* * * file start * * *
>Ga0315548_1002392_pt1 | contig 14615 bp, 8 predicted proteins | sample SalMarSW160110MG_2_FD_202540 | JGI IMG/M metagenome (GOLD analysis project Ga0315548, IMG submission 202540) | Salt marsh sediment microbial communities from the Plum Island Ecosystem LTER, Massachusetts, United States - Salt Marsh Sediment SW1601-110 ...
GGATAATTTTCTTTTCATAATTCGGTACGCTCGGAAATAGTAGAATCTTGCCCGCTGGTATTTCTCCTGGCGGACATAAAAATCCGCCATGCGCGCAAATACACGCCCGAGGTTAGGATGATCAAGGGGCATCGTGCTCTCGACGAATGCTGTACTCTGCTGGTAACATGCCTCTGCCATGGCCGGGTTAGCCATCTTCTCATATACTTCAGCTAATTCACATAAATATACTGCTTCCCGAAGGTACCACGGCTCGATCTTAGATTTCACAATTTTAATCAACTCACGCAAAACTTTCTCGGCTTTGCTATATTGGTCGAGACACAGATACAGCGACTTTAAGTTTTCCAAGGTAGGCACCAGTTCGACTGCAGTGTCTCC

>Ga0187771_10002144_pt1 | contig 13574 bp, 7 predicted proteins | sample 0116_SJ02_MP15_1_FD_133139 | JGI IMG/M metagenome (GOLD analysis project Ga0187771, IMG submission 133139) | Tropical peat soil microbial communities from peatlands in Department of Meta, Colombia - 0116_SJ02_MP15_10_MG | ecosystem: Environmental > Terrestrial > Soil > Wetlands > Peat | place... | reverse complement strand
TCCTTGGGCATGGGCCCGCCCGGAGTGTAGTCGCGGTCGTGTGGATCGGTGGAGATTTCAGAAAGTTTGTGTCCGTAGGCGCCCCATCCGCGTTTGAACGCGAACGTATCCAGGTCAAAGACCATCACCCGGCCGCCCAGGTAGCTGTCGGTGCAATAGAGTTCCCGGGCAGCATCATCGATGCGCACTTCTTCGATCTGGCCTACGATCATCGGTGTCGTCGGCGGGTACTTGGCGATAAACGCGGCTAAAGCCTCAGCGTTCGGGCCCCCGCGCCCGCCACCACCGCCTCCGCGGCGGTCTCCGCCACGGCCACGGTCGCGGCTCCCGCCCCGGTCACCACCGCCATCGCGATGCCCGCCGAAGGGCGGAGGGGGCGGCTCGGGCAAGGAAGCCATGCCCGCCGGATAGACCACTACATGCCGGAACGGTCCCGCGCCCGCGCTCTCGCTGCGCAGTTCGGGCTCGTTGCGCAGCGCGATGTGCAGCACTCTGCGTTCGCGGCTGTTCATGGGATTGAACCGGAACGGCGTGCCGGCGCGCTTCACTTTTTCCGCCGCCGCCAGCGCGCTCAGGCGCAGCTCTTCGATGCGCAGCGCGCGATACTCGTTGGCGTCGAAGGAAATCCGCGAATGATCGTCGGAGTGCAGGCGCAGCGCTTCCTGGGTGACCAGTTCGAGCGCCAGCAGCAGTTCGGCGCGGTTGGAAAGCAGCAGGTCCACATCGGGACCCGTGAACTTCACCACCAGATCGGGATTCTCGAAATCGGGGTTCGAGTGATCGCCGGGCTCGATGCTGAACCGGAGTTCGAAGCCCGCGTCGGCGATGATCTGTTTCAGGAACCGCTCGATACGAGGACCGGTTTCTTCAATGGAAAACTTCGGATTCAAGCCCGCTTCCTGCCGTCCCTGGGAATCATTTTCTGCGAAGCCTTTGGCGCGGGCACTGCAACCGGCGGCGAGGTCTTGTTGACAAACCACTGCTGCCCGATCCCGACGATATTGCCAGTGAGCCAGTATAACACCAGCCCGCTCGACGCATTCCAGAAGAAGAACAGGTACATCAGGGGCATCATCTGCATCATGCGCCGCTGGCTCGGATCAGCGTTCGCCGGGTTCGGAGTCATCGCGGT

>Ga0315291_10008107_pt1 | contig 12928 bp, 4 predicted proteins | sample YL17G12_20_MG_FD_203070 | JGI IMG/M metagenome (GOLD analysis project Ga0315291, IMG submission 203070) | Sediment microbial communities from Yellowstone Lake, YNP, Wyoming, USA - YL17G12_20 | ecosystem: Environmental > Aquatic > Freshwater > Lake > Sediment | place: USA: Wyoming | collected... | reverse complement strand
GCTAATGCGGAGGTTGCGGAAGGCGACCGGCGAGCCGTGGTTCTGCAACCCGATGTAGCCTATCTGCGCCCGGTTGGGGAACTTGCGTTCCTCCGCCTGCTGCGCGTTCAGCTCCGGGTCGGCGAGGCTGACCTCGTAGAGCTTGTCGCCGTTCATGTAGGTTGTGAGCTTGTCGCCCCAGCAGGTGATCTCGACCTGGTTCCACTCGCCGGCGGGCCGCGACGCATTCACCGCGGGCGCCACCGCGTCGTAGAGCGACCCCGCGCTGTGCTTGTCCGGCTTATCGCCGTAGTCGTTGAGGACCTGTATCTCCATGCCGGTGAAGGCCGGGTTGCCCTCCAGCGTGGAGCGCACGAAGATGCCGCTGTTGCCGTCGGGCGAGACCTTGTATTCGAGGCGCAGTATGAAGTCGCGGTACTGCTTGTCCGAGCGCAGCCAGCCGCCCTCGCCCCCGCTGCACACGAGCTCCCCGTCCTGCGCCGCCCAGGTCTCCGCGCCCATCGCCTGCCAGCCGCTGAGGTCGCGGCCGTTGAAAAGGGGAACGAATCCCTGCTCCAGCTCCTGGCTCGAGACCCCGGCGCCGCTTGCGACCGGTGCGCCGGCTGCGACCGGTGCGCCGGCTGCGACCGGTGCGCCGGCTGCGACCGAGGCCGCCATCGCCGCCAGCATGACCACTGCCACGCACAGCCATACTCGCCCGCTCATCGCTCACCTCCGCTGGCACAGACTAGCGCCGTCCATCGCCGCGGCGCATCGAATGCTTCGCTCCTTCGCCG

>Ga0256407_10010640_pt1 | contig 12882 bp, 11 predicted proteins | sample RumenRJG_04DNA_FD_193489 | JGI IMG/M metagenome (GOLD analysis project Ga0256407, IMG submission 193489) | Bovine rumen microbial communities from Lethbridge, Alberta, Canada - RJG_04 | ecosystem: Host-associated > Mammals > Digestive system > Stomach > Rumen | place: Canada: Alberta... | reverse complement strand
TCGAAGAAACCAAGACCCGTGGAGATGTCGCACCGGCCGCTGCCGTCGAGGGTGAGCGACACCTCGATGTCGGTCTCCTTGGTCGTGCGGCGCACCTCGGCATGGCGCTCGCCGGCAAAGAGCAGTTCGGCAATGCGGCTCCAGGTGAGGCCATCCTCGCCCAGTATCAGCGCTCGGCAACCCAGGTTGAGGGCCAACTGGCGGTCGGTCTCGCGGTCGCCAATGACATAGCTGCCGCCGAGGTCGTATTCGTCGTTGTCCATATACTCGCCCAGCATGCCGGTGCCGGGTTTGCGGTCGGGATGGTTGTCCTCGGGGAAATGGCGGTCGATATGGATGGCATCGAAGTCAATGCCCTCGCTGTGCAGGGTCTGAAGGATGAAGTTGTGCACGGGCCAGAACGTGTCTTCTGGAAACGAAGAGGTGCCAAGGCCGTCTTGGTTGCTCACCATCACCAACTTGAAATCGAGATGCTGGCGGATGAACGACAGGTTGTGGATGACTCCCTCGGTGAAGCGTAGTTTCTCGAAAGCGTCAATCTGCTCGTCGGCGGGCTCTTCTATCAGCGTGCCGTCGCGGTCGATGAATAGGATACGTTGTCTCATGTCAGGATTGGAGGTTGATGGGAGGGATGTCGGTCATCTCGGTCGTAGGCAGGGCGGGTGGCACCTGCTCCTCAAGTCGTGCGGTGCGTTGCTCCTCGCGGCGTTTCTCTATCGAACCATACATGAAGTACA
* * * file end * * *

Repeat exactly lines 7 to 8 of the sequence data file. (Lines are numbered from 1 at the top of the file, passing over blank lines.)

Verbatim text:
>Ga0256407_10010640_pt1 | contig 12882 bp, 11 predicted proteins | sample RumenRJG_04DNA_FD_193489 | JGI IMG/M metagenome (GOLD analysis project Ga0256407, IMG submission 193489) | Bovine rumen microbial communities from Lethbridge, Alberta, Canada - RJG_04 | ecosystem: Host-associated > Mammals > Digestive system > Stomach > Rumen | place: Canada: Alberta... | reverse complement strand
TCGAAGAAACCAAGACCCGTGGAGATGTCGCACCGGCCGCTGCCGTCGAGGGTGAGCGACACCTCGATGTCGGTCTCCTTGGTCGTGCGGCGCACCTCGGCATGGCGCTCGCCGGCAAAGAGCAGTTCGGCAATGCGGCTCCAGGTGAGGCCATCCTCGCCCAGTATCAGCGCTCGGCAACCCAGGTTGAGGGCCAACTGGCGGTCGGTCTCGCGGTCGCCAATGACATAGCTGCCGCCGAGGTCGTATTCGTCGTTGTCCATATACTCGCCCAGCATGCCGGTGCCGGGTTTGCGGTCGGGATGGTTGTCCTCGGGGAAATGGCGGTCGATATGGATGGCATCGAAGTCAATGCCCTCGCTGTGCAGGGTCTGAAGGATGAAGTTGTGCACGGGCCAGAACGTGTCTTCTGGAAACGAAGAGGTGCCAAGGCCGTCTTGGTTGCTCACCATCACCAACTTGAAATCGAGATGCTGGCGGATGAACGACAGGTTGTGGATGACTCCCTCGGTGAAGCGTAGTTTCTCGAAAGCGTCAATCTGCTCGTCGGCGGGCTCTTCTATCAGCGTGCCGTCGCGGTCGATGAATAGGATACGTTGTCTCATGTCAGGATTGGAGGTTGATGGGAGGGATGTCGGTCATCTCGGTCGTAGGCAGGGCGGGTGGCACCTGCTCCTCAAGTCGTGCGGTGCGTTGCTCCTCGCGGCGTTTCTCTATCGAACCATACATGAAGTACA